Triskaidekaphobia is the fear of the number 13. Friday the 13th movies are scary. Buildings often omit to name the 13th floor and instead skip straight to 14 from 12. The end of the Mayan calendar’s 13th Baktun was feared to be the end of the world (in 2012… spoiler alert: it wasn’t).
13 can also be lucky. In Italy, it’s synonymous with hitting the jackpot. Colgate University was founded by 13 men with $13 dollars, 13 prayers, and 13 articles. They love 13. A baker’s dozen is 13 of something instead of just 12. That’s a bonus freebie – who doesn’t love that?
Epictetus said, “it’s not what happens to you but how you react to it that matters.” This is the problem with calling 13 lucky or unlucky. The number itself is just a number. Mitch Hedberg points out, “people on the 14th floor, you know what floor you’re really on.” If we can fake something by name that a child could count, a name is just the label we picked.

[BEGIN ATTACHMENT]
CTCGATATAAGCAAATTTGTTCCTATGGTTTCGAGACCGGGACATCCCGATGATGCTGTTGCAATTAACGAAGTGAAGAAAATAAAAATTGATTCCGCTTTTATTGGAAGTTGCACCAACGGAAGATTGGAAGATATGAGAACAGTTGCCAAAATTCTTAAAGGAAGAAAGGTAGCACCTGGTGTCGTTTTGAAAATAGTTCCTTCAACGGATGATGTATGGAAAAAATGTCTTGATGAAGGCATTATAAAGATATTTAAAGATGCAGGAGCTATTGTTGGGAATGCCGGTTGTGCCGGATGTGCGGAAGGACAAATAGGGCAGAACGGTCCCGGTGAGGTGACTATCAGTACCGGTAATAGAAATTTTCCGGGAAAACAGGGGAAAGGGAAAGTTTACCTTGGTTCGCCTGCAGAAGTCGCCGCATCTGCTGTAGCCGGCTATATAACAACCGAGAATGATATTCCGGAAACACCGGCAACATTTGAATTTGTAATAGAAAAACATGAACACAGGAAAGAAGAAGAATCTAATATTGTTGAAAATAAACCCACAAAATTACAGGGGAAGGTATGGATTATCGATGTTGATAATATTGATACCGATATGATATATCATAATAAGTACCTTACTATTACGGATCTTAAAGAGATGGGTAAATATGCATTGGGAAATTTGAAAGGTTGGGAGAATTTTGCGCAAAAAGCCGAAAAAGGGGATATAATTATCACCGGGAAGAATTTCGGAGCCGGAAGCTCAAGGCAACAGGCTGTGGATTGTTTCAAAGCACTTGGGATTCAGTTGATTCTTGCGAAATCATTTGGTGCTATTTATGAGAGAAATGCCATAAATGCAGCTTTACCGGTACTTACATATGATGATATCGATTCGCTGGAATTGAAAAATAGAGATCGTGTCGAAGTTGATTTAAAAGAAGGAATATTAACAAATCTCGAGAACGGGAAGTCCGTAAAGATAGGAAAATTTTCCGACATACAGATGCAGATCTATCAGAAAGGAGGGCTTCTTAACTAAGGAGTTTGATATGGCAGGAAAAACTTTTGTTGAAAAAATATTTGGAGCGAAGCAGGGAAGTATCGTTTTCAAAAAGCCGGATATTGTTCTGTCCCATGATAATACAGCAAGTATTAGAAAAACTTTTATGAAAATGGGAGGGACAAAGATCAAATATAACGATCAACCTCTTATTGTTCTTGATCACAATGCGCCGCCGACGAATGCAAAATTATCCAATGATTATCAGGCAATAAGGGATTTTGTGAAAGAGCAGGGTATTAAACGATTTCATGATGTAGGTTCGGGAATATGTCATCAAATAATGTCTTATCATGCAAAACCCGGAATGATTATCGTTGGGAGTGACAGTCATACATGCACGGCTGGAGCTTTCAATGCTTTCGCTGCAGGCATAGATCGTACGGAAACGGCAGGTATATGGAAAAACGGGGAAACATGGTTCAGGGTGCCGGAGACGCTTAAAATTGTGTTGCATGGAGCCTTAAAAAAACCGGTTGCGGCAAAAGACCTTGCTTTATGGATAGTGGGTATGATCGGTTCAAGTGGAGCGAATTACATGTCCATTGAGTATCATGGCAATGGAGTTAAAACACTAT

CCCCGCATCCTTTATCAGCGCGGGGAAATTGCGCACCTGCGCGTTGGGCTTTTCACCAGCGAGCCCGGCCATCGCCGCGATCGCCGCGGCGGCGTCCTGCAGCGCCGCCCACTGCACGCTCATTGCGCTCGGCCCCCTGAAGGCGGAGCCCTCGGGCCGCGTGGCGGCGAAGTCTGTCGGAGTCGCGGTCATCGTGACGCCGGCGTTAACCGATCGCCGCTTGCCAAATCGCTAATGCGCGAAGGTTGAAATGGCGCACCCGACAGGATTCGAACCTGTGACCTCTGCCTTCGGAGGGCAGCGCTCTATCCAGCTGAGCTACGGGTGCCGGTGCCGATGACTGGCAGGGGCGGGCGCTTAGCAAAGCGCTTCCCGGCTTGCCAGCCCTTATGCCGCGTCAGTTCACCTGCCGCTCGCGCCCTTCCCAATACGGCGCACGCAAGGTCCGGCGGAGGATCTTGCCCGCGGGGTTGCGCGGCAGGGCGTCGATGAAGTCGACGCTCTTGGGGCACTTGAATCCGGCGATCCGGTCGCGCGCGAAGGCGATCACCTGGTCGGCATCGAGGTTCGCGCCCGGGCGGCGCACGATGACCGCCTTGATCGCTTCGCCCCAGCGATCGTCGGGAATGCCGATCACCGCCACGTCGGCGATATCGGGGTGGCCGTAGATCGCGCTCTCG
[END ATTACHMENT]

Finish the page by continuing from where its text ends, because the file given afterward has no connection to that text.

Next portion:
Friday the 13th is a reminder of how we, and our clients, are all susceptible to our feelings about events. Epictetus, the rest of the Stoics (and even Hedberg) were onto something: we can’t change the events – isn’t the future OR the past, but we can change how we feel about it. Helping people to cope, characterize, create anew – anything that includes the act of redefining events in our mind’s eye – is as important as it is valuable. All of us providing professional services work in this framing and reframing business.
Take a positive spin on a historically unlucky day – give people the option to see things in a different light. 13 is just a number, how we label it matters.